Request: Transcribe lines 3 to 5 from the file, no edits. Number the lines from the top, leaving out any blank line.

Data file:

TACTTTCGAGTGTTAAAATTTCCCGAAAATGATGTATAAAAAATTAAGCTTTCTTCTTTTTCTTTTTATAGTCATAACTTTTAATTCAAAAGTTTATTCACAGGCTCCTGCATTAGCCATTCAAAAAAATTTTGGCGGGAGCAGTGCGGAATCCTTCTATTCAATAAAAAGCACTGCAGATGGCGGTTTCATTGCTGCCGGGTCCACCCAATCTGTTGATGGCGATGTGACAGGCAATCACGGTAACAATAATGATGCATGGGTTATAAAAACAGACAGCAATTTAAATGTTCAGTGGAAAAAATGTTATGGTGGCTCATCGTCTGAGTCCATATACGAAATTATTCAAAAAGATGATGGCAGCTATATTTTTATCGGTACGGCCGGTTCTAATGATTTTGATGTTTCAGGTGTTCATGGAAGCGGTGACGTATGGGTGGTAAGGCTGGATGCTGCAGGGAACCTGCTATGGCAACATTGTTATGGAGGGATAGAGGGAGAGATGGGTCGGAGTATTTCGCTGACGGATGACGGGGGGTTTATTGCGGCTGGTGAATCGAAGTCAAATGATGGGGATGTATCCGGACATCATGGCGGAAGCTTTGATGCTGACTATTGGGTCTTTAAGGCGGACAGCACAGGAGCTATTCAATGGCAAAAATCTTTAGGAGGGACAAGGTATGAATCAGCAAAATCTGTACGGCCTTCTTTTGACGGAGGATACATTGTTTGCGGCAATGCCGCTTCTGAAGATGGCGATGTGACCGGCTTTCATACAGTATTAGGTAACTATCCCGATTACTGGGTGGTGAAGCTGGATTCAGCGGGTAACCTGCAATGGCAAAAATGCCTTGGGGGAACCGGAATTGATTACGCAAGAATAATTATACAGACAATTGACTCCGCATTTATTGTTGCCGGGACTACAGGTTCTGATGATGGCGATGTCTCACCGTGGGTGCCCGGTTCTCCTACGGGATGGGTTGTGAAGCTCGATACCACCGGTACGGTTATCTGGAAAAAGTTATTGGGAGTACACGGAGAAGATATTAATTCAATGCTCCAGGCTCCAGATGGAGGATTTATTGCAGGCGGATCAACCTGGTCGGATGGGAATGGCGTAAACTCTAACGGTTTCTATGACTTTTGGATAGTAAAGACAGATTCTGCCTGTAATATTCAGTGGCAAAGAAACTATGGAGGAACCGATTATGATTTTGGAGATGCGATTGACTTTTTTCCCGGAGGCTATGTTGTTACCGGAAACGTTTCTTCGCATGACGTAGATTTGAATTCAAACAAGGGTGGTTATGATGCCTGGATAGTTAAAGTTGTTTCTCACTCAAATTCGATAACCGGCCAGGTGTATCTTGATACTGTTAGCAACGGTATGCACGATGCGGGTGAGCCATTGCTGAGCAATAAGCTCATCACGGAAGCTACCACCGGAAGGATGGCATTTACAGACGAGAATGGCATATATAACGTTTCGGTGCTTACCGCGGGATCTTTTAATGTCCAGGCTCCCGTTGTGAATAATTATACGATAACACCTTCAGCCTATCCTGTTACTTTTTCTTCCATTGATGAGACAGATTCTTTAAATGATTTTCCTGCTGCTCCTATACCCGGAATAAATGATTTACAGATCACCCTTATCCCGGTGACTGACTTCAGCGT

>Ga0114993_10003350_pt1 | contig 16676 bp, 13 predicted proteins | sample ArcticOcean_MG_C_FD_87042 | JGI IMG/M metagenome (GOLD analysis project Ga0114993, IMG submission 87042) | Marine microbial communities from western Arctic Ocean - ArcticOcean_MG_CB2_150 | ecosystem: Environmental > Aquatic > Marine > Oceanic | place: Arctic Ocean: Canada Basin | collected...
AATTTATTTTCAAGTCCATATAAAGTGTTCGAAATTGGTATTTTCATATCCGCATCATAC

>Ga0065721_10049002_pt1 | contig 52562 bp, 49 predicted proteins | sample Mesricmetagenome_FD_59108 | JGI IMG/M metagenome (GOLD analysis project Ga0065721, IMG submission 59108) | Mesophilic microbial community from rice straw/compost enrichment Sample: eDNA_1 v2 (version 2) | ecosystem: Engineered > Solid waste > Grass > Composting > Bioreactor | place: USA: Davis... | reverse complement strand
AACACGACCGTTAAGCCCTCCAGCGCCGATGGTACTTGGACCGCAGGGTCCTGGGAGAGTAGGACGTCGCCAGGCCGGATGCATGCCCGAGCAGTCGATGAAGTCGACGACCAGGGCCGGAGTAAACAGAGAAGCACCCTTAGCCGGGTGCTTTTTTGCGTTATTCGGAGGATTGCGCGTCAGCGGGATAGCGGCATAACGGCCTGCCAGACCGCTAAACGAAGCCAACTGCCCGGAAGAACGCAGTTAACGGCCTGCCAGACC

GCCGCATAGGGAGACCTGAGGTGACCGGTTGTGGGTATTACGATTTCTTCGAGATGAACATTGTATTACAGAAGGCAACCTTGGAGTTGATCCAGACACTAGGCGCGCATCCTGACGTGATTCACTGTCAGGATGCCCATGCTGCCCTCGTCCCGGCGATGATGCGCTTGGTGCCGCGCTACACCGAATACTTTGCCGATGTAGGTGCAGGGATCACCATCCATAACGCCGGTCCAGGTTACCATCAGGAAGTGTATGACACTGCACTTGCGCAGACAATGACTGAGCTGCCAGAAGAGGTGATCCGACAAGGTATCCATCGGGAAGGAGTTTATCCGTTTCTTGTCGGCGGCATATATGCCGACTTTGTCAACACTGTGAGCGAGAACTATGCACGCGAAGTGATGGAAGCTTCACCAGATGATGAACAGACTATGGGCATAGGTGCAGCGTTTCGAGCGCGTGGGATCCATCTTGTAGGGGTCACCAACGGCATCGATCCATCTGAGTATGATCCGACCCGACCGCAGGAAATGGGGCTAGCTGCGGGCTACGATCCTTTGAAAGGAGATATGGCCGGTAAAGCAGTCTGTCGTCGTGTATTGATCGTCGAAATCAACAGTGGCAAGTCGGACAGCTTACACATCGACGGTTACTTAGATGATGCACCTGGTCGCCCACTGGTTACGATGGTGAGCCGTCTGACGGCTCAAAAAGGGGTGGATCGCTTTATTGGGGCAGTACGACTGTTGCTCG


AATTTATTTTCAAGTCCATATAAAGTGTTCGAAATTGGTATTTTCATATCCGCATCATAC

>Ga0065721_10049002_pt1 | contig 52562 bp, 49 predicted proteins | sample Mesricmetagenome_FD_59108 | JGI IMG/M metagenome (GOLD analysis project Ga0065721, IMG submission 59108) | Mesophilic microbial community from rice straw/compost enrichment Sample: eDNA_1 v2 (version 2) | ecosystem: Engineered > Solid waste > Grass > Composting > Bioreactor | place: USA: Davis... | reverse complement strand
AACACGACCGTTAAGCCCTCCAGCGCCGATGGTACTTGGACCGCAGGGTCCTGGGAGAGTAGGACGTCGCCAGGCCGGATGCATGCCCGAGCAGTCGATGAAGTCGACGACCAGGGCCGGAGTAAACAGAGAAGCACCCTTAGCCGGGTGCTTTTTTGCGTTATTCGGAGGATTGCGCGTCAGCGGGATAGCGGCATAACGGCCTGCCAGACCGCTAAACGAAGCCAACTGCCCGGAAGAACGCAGTTAACGGCCTGCCAGACC